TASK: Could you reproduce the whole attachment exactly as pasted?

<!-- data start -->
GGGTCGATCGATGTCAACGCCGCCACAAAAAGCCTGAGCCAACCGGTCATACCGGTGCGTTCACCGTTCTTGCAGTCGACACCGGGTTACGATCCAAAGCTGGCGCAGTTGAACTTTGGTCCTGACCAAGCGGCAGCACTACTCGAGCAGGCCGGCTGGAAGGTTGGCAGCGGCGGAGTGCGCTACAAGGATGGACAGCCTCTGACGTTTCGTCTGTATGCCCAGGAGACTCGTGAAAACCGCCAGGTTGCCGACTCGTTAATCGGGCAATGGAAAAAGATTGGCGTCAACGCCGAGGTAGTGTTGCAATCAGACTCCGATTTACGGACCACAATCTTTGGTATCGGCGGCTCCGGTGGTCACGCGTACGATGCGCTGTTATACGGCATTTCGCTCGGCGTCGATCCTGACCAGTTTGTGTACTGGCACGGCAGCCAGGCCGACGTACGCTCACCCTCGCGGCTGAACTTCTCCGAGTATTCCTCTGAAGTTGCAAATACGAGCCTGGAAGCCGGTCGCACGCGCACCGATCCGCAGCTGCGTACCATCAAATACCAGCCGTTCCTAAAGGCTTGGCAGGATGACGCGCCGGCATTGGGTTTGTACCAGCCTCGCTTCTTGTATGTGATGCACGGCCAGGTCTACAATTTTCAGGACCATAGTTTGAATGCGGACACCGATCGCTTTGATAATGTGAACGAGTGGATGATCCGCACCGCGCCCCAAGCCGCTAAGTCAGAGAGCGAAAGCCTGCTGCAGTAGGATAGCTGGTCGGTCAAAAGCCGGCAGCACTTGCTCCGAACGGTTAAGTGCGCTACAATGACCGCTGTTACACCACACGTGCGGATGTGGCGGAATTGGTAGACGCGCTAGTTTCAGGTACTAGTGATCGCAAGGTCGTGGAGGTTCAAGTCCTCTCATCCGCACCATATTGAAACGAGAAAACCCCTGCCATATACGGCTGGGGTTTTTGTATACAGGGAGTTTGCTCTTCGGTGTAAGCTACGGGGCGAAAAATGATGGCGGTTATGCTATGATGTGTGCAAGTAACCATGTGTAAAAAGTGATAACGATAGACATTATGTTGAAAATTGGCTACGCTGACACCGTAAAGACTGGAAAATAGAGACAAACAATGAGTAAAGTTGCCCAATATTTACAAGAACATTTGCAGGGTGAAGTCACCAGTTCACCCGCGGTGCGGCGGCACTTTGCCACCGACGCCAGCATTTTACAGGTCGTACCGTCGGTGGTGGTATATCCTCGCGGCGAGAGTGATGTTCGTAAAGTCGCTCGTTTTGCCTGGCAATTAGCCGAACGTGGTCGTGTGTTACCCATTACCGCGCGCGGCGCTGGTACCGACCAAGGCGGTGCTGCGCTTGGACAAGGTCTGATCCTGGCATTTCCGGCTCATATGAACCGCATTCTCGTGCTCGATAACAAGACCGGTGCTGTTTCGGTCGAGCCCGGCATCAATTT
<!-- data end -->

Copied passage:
GGGTCGATCGATGTCAACGCCGCCACAAAAAGCCTGAGCCAACCGGTCATACCGGTGCGTTCACCGTTCTTGCAGTCGACACCGGGTTACGATCCAAAGCTGGCGCAGTTGAACTTTGGTCCTGACCAAGCGGCAGCACTACTCGAGCAGGCCGGCTGGAAGGTTGGCAGCGGCGGAGTGCGCTACAAGGATGGACAGCCTCTGACGTTTCGTCTGTATGCCCAGGAGACTCGTGAAAACCGCCAGGTTGCCGACTCGTTAATCGGGCAATGGAAAAAGATTGGCGTCAACGCCGAGGTAGTGTTGCAATCAGACTCCGATTTACGGACCACAATCTTTGGTATCGGCGGCTCCGGTGGTCACGCGTACGATGCGCTGTTATACGGCATTTCGCTCGGCGTCGATCCTGACCAGTTTGTGTACTGGCACGGCAGCCAGGCCGACGTACGCTCACCCTCGCGGCTGAACTTCTCCGAGTATTCCTCTGAAGTTGCAAATACGAGCCTGGAAGCCGGTCGCACGCGCACCGATCCGCAGCTGCGTACCATCAAATACCAGCCGTTCCTAAAGGCTTGGCAGGATGACGCGCCGGCATTGGGTTTGTACCAGCCTCGCTTCTTGTATGTGATGCACGGCCAGGTCTACAATTTTCAGGACCATAGTTTGAATGCGGACACCGATCGCTTTGATAATGTGAACGAGTGGATGATCCGCACCGCGCCCCAAGCCGCTAAGTCAGAGAGCGAAAGCCTGCTGCAGTAGGATAGCTGGTCGGTCAAAAGCCGGCAGCACTTGCTCCGAACGGTTAAGTGCGCTACAATGACCGCTGTTACACCACACGTGCGGATGTGGCGGAATTGGTAGACGCGCTAGTTTCAGGTACTAGTGATCGCAAGGTCGTGGAGGTTCAAGTCCTCTCATCCGCACCATATTGAAACGAGAAAACCCCTGCCATATACGGCTGGGGTTTTTGTATACAGGGAGTTTGCTCTTCGGTGTAAGCTACGGGGCGAAAAATGATGGCGGTTATGCTATGATGTGTGCAAGTAACCATGTGTAAAAAGTGATAACGATAGACATTATGTTGAAAATTGGCTACGCTGACACCGTAAAGACTGGAAAATAGAGACAAACAATGAGTAAAGTTGCCCAATATTTACAAGAACATTTGCAGGGTGAAGTCACCAGTTCACCCGCGGTGCGGCGGCACTTTGCCACCGACGCCAGCATTTTACAGGTCGTACCGTCGGTGGTGGTATATCCTCGCGGCGAGAGTGATGTTCGTAAAGTCGCTCGTTTTGCCTGGCAATTAGCCGAACGTGGTCGTGTGTTACCCATTACCGCGCGCGGCGCTGGTACCGACCAAGGCGGTGCTGCGCTTGGACAAGGTCTGATCCTGGCATTTCCGGCTCATATGAACCGCATTCTCGTGCTCGATAACAAGACCGGTGCTGTTTCGGTCGAGCCCGGCATCAATTT